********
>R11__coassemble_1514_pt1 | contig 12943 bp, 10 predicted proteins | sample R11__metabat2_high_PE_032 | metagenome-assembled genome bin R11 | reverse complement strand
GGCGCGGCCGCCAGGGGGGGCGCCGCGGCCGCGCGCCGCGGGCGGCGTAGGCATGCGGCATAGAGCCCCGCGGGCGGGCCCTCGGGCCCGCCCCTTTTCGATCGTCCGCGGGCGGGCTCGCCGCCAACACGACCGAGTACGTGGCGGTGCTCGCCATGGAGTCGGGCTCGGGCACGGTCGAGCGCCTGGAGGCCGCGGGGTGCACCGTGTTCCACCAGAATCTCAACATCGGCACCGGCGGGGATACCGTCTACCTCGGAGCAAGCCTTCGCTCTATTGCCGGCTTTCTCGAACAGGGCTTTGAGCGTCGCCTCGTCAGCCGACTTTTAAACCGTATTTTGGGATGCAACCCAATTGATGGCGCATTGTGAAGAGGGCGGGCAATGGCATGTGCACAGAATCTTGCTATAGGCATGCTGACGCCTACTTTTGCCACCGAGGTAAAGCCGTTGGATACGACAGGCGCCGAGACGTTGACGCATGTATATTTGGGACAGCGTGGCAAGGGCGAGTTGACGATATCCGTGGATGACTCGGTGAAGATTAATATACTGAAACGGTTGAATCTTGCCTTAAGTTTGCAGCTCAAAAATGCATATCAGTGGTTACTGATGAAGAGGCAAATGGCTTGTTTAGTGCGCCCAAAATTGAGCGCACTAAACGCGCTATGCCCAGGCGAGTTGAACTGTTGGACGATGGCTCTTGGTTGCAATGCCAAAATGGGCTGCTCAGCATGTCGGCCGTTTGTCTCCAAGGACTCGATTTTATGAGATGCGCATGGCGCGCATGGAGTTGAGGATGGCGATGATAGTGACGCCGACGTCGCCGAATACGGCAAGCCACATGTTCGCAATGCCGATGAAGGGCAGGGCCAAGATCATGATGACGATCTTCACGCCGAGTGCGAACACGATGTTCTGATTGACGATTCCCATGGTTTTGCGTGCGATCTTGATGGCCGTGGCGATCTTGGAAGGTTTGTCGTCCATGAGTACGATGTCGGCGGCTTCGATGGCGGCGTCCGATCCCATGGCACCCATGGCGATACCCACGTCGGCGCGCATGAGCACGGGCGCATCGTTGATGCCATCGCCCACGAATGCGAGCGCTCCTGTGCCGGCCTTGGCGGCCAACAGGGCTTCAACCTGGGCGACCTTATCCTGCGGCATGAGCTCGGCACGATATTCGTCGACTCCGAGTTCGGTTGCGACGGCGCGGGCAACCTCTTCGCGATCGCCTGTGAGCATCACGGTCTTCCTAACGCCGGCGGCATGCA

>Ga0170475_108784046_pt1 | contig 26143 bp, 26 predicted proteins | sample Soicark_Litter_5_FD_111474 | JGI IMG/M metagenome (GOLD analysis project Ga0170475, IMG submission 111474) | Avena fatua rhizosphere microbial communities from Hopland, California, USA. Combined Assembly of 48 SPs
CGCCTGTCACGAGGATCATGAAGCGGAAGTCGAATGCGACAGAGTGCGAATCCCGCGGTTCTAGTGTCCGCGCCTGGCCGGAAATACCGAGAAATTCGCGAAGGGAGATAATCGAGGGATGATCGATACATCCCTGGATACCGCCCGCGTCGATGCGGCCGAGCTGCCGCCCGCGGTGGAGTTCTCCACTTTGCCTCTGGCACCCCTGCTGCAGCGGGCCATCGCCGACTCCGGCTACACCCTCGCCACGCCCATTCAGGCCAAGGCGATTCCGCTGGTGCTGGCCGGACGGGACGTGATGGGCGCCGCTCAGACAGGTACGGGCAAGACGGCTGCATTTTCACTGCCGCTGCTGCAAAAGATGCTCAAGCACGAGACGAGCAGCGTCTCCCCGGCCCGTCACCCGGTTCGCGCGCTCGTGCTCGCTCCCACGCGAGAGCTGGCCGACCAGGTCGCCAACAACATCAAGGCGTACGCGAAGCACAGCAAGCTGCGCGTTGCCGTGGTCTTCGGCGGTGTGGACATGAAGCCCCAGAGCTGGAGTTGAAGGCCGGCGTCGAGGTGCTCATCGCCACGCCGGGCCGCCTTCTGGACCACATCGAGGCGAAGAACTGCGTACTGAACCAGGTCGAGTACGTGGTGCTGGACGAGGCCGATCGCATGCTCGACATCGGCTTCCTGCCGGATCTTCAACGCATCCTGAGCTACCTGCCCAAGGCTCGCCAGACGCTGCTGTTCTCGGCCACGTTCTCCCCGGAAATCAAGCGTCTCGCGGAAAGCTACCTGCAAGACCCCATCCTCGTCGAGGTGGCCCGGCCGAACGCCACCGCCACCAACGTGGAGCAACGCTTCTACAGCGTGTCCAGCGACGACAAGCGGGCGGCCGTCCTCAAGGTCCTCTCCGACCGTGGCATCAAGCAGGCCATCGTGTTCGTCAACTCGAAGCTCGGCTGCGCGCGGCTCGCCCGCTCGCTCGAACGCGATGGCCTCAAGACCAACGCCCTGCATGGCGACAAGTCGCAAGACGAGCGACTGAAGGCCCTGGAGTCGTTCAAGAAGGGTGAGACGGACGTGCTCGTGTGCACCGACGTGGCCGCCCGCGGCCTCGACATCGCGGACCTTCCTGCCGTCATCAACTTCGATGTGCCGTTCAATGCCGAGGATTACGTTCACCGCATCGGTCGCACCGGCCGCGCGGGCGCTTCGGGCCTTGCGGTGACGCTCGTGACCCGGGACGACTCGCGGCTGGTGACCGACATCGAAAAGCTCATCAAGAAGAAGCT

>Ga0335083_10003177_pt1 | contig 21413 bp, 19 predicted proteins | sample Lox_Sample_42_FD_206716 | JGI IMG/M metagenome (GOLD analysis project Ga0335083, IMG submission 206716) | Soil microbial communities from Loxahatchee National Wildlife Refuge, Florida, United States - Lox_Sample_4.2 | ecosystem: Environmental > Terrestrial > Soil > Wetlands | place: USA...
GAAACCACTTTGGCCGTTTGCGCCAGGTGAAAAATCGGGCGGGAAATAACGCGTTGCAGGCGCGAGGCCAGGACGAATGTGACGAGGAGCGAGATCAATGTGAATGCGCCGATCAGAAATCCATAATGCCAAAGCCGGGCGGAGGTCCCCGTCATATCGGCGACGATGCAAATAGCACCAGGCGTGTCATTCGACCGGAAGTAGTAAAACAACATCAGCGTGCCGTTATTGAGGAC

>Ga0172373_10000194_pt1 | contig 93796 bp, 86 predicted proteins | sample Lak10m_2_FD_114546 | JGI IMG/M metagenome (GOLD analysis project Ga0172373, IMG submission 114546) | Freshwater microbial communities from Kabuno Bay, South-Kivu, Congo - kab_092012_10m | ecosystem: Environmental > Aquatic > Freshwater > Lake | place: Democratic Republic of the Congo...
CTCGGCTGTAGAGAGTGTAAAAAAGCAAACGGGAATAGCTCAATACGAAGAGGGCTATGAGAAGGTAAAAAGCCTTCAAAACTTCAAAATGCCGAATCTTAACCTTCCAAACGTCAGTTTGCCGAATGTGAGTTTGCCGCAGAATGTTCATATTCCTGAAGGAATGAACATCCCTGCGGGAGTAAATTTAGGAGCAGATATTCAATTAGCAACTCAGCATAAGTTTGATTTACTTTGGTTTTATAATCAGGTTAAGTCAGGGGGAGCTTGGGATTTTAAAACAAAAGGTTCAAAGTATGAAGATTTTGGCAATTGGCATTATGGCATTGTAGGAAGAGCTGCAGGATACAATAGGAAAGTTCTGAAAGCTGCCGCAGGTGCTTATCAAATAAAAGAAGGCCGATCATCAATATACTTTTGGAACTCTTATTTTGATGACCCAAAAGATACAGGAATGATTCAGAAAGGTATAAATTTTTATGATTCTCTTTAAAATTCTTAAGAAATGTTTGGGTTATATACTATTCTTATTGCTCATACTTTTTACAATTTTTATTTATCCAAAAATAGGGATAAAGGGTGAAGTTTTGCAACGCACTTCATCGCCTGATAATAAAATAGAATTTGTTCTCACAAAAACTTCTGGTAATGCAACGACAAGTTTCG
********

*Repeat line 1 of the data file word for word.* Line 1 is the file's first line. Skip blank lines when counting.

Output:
>R11__coassemble_1514_pt1 | contig 12943 bp, 10 predicted proteins | sample R11__metabat2_high_PE_032 | metagenome-assembled genome bin R11 | reverse complement strand